[1] MM Yaacob1, MA Alsaedi, JR Rashed, AM Dakhil, and SF Atyah, “Review on Partial Discharge Detection Techniques Related to High Voltage Power Equipment Using Different Sensors,” Photonic Sensors, DOI: 10.1007/s13320-014-0146-7.
Needle-plane-gap, Left: Corona imager, Right: SLR image of corona
Sphere-pane-gap, Left: Corona imager, Right: SLR image of corona

The SLR photos demonstrate the meaning of pinpointing. SLR pictures were taken in dark rooms and involved long exposure. Acoustic imagers, as shown do not pinpoint the discharge, though they were taken under light. 

Arcing on Railways insulator
Arcing on Railways insulator - pinpointed discharge
UV camera - Pd on end windings
UV inspection, PD on end windings

UV imaging technology is the only technique able to provide to technician a direct true photo of the discharge. 

SENSITIVITY – The DayCor® solar blind UV detection cameras are highly sensitive to UV radiation and detect electric corona PD from distances of 150m. Therefore DayCor® cameras are fit for remote inspection of OHTL. 

REAL TIME NO DELAY – Ofil’s cameras implement the DayCor® bi-spectral technology. DayCor® technology uses a smart combination of optical components that enable seeing the UV radiation of corona in real time without any  processing. As a result, Ofil’s DayCor® cameras can be used while driving, flying, walking without losing any discharge. 

RELIABLE – Professional users know that  DayCor® cameras are reliable and therefore DayCor® are being used for research and investigation in HV labs and by rotating machine workshop that fix motors and generators.  

PINPOINTED INFORMATION – The outstanding optics and the HD digital camera ensure taking clear bright video and photos of pinpointed corona overplayed on the visible digital camera output.  Thereby, investigation and inspection duration is shorter with results that help prioritize corrective maintenance.

COMPARATIVE DATA – Ambient conditions highly affect corona intensity, and must be added to the recording. DayCor® cameras have a plug-in TRH sensor whose reading are printed on the captured video/phots. Thereby it is possible to follow up, trend and compare results. 


UVolle-and-defected end fitting fault
UV Corona Camera pinpoints end fitting suspected problem


  • Acoustic imagers are sensitive corona PD detectors but for short distances. The detection capability of those equipment deteriorates drastically as the distance from the corona source increases. This technology is safe and satisfying for very intense coronas. The DayCor®  corona camera, on the other hand, detects electric corona UV PD easily even from distances of 150m and more.

  • The exact location of corona discharge indicates severity of damages and leads to the actions needed to be taken by maintenance teams. acoustic imagers  do not pinpoint corona sources but direct experienced operators towards suspicious defective insulators of high voltage pylons. While corona UV cameras pinpoint corona on any installation and component as long as there is a line of sight.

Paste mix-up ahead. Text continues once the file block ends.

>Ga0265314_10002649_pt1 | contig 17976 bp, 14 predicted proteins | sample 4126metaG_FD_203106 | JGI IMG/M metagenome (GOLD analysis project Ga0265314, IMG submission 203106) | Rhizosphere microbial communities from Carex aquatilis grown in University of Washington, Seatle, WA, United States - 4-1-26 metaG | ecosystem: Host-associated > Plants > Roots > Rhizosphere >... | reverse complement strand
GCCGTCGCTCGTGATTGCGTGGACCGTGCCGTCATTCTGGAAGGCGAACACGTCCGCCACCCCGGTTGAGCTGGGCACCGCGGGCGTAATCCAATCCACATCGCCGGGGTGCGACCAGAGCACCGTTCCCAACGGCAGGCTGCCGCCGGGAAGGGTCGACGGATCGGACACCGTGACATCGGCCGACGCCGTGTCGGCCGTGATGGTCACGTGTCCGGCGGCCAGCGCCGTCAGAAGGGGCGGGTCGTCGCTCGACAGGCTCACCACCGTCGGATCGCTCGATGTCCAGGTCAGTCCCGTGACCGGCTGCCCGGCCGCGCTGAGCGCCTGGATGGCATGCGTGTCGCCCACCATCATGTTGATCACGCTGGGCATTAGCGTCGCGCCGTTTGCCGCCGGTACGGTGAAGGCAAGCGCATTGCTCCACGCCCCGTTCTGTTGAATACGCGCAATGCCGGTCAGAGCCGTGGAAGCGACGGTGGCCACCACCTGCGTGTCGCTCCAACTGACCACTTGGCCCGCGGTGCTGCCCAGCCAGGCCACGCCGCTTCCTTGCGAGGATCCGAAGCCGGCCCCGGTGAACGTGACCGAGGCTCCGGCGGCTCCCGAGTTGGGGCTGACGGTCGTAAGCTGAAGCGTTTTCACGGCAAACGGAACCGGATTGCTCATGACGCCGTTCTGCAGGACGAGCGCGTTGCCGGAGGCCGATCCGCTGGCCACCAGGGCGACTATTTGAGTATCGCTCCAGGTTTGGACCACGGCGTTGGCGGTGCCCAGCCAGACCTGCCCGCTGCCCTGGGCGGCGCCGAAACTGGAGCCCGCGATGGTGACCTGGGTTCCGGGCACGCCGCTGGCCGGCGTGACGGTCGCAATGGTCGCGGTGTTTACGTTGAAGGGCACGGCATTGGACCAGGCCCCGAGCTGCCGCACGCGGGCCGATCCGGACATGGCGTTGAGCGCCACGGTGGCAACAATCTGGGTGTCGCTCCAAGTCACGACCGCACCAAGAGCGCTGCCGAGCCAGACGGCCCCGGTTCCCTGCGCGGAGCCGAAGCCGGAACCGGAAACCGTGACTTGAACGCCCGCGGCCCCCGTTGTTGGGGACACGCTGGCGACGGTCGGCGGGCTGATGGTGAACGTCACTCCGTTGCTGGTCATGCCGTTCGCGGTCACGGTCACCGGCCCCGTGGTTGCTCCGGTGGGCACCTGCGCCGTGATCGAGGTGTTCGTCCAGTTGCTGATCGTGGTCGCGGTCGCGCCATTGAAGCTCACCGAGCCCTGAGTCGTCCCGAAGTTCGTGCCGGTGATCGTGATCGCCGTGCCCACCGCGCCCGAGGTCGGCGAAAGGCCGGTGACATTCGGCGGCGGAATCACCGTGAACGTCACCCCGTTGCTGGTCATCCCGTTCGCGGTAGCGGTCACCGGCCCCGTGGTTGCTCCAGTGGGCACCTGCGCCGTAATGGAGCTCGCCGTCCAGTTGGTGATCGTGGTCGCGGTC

• Whether a discharge is on an arcing horn, on a corona ring, on an end fitting of a polymer insulator or on the cap of a porcelain insulator etc… can easily be revealed by an optical device like a corona camera.

  • Acoustic detectors can detect enclosed corona PD sources. 

  • Noisy environments, as in urban locations are not ignored by acoustic imagers, despite their published specifications.  Corona UV cameras, on the other hand are disturbed by sporadic sparks and welding but are easily filtered out. 

  • Due to noise sonic imagers detectors cannot be used from helicopters. Corona cameras, on the other hand, are fit for airborne inspections both by helicopters and UAS.

  • Sonic imagers are seemingly less expensive to buy but the trade-off is in saving labor cost. Inspection team using a corona camera spend less time in investigating, finding and reports generations. 

Acoustic detectors
Corona UV Cameras
Measurement method
Targets for corona PD detection
Sound waves and electromagnetic waves
UV radiation, photons
Data processing
Processing the amplitude attenuation or phase delay of the acoustic waves propagating from the PD
No processing: Based on UV photons produced as the result of ionization during the discharge.
Incapable of locating EXACT location of corona PD. Even when corona is seemingly displayed as a target, it covers too many objects
Getting pinpointed image of the discharge shape, location & direction
Noise elimination is imperative, affects sensitivity.
No need but there is an option to filter noise without impairing sensitivity
Noise sources
Discrete spectral interference, Periodic pulse shaped interferences and random interference. These noise may overlap and superpose the actual PD.
Welding sparks. This kind of noise can easily be eliminated because sparks appear randomly vs corona PD is repetitive, appears in the same location
Detecting gas leaks, Inspecting GIS
Locating sources for audio noise, Assessing pollution before and during washing, Periodic inspection for condition based maintenance; Solving customers’ complaints Investigating electrical faults; Research in laboratories; Aerial scanning of overhead lines and more